Have you ever tried having your paycheck deductions explained by your employer? Most people have their paycheck direct deposited into their bank account and pay little attention to their pay-stub. The primary factor that affects your paycheck is deductions. Your pay-stub has a wealth of information that you need to understand because it directly affects how much money you receive every pay period and whether you will likely pay in additional taxes at the end of the year. To understand the deductions affecting your paycheck it is important to understand some basic terms as well as the different types of deductions available.
3 Basic Sets of Terms to Know
Before looking at specific deductions there are three sets of terms that are critically important to understand. They are gross pay/net pay, pretax/post-tax, and mandatory/voluntary deductions.
Gross Pay v Net Pay
The first set of terms to understand is gross pay versus net pay. Gross pay is the entire amount that you earn before any taxes or deductions are taken out. For example, if you make $10 an hour and worked 40 hours a week your gross pay is $400 ($10/hour * 40 hours).
Net pay is the amount of your actual paycheck. This amount has any deductions and taxes taken out of it. Anyone who has received a paycheck knows they do not take home the entire amount of money they earned based on their hourly wage. This is because taxes and deductions are taking out of the earned amount which gives you your net pay.
Pre-Tax v Post Tax Deductions
The next set of terms to understand is pretax versus post-tax deductions. A pretax deduction is taken out of your gross pay before taxes are taken out. A Health Savings Account (HSA) is a simple example of a pretax deduction. If you choose to voluntarily take $100 of your paycheck and put it in an HSA, the $100 is taken out of your gross pay (before taxes). The benefit of pretax deductions is the total amount of income you pay taxes (taxable income) on is decreased. In this example, you would not pay taxes on the $100 that went into your health savings account.
Post tax deductions are any type of deduction taken out after taxes. A common post-tax deduction is optional life insurance premiums. If you elect additional life insurance that is not employer paid, your payment comes out after taxes have been deducted from your gross pay. As a result, post tax deductions do not reduce your taxable income (i.e. the amount of taxes you owe). The benefit to this is that the life insurance death benefit would come tax free. Another example might be employee stock purchase programs if you are lucky enough to work for a company that offers such a benefit.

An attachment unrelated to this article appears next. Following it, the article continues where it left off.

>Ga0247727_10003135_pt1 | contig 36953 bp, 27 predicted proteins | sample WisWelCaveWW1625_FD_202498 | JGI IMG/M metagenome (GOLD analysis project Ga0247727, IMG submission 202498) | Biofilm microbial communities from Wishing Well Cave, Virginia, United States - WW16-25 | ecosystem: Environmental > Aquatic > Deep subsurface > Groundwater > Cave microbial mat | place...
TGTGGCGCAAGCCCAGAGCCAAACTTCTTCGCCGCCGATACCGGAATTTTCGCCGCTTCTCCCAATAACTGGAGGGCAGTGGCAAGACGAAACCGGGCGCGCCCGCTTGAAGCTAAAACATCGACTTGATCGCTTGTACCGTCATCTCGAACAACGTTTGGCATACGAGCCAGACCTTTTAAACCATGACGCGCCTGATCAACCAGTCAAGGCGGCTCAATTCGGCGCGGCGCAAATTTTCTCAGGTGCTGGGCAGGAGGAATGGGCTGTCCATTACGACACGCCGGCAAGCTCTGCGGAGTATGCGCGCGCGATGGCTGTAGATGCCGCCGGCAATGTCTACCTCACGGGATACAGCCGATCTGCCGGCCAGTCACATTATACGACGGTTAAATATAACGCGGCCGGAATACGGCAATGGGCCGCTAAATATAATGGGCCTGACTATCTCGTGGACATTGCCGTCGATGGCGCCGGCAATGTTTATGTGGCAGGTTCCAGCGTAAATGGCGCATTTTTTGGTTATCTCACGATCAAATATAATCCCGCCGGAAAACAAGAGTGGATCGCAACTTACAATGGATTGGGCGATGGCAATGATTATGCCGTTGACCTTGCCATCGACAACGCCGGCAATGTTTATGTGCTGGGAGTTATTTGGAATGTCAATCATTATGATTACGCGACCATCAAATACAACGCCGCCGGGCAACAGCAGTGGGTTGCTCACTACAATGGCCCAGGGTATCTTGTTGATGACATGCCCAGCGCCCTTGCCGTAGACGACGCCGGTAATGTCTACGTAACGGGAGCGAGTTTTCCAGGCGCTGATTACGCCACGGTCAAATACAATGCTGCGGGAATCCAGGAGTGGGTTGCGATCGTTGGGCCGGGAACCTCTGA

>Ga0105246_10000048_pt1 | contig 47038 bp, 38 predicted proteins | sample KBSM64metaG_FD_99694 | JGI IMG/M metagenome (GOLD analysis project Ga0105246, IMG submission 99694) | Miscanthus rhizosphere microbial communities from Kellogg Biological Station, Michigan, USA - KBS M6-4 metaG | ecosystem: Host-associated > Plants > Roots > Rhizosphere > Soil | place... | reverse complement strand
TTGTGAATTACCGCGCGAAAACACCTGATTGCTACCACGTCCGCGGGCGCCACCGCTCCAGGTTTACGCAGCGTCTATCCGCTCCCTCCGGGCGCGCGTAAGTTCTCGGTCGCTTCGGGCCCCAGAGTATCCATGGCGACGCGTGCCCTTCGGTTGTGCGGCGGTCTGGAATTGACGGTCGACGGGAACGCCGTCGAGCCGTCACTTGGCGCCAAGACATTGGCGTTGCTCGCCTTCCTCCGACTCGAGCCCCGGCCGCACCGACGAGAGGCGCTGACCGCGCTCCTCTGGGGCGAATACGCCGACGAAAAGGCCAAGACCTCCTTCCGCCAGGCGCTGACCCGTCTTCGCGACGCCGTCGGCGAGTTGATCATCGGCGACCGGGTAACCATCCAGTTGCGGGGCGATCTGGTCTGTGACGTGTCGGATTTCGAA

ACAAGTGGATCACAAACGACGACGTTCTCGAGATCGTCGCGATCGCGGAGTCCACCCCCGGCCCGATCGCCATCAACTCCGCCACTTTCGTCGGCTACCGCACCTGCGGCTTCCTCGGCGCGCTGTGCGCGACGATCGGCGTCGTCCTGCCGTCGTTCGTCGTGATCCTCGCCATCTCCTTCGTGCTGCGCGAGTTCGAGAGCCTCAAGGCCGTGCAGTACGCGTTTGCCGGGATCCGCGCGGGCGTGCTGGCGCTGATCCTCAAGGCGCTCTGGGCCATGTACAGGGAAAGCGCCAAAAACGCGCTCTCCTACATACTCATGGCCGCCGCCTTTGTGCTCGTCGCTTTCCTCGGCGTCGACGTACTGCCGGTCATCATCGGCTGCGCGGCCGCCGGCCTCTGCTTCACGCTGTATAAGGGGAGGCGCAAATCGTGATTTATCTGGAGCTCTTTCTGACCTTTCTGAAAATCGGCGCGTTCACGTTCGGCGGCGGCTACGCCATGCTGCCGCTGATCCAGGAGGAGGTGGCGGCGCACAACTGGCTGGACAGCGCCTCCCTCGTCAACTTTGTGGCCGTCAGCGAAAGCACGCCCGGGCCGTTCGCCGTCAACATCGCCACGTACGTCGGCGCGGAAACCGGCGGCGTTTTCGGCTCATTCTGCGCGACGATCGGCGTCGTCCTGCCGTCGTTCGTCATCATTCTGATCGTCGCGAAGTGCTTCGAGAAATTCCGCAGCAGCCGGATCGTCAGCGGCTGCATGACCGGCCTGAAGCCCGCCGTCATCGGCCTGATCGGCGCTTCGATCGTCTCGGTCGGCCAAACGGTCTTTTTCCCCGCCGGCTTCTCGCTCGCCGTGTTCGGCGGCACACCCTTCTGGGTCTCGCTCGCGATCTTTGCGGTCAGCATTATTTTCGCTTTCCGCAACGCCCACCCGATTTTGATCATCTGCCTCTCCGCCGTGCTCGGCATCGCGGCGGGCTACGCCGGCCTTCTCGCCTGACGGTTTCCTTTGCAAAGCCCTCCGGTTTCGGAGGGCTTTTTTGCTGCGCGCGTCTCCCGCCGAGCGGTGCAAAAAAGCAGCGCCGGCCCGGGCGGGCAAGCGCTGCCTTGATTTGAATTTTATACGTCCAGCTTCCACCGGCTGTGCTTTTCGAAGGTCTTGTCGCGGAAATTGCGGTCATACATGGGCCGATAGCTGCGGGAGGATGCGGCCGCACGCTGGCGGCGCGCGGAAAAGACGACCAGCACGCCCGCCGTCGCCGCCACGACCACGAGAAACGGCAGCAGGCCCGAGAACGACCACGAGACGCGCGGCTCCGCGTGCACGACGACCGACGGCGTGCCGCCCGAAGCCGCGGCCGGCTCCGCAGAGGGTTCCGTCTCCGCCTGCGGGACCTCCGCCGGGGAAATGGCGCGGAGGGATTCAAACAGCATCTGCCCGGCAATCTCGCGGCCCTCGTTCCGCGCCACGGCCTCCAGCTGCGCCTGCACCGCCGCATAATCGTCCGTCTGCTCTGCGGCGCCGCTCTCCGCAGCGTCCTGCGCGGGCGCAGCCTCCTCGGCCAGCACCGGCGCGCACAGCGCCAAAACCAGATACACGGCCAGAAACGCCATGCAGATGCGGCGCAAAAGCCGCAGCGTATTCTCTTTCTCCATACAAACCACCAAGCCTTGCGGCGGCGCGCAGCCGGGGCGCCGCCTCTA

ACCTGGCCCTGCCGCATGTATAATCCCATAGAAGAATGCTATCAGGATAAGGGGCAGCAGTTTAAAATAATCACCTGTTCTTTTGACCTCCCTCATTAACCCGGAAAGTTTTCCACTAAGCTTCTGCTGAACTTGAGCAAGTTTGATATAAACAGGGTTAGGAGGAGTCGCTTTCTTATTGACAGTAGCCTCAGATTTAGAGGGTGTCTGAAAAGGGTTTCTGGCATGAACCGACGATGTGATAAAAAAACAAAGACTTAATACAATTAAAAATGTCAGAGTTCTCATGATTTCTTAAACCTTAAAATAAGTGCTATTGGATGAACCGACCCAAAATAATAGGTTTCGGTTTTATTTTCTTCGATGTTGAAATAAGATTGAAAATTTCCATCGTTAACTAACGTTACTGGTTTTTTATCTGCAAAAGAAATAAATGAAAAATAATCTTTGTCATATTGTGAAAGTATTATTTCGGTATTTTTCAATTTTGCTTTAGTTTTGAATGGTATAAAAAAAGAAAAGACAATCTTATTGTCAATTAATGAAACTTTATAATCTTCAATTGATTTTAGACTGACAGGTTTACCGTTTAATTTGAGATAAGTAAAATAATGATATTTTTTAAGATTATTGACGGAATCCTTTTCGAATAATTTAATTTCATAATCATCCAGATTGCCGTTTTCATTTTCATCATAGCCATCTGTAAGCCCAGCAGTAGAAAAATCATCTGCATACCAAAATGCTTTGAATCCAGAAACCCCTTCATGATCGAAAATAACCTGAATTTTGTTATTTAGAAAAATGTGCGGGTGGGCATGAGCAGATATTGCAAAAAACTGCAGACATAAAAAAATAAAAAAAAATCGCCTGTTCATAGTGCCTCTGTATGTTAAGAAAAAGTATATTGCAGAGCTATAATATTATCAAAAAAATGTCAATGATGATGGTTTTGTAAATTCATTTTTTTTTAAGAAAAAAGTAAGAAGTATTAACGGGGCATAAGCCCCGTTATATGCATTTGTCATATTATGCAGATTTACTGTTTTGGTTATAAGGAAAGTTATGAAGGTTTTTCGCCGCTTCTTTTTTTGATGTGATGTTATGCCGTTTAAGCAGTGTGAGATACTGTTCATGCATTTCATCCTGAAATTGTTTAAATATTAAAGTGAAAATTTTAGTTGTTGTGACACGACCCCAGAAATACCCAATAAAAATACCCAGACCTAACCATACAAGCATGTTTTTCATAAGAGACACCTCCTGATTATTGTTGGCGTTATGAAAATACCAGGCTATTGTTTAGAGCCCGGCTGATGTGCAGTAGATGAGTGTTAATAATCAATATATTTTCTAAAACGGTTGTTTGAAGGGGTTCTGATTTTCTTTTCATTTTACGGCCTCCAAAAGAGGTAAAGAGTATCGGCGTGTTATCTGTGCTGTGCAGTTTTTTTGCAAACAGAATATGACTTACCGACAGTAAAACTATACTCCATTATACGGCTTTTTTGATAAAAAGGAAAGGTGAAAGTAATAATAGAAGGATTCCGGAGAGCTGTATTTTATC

Mandatory v Voluntary Deductions
The final set of terms to know to understand your deductions is mandatory versus voluntary deductions. Mandatory deductions are those you do not have any choice about. Federal and state taxes are a simple example of mandatory deductions because your employer must deduct taxes from your paycheck. On the other hand, voluntary deductions are those which you must accept. For example, charitable donations taken directly out of your paycheck cannot automatically be taken out if you have not authorized your employer to do so. Any voluntary deduction requires you, as the employee, to affirm that you want the deduction to take place – essentially it is your choice.
3 Basic Types of Deductions
There are a growing number of deductions you may or may not take out of your paycheck. Every deduction can be broken down into three categories – building block deductions, mandatory deductions, and voluntary deductions.
Building Block Deductions – Everybody Must Pay Them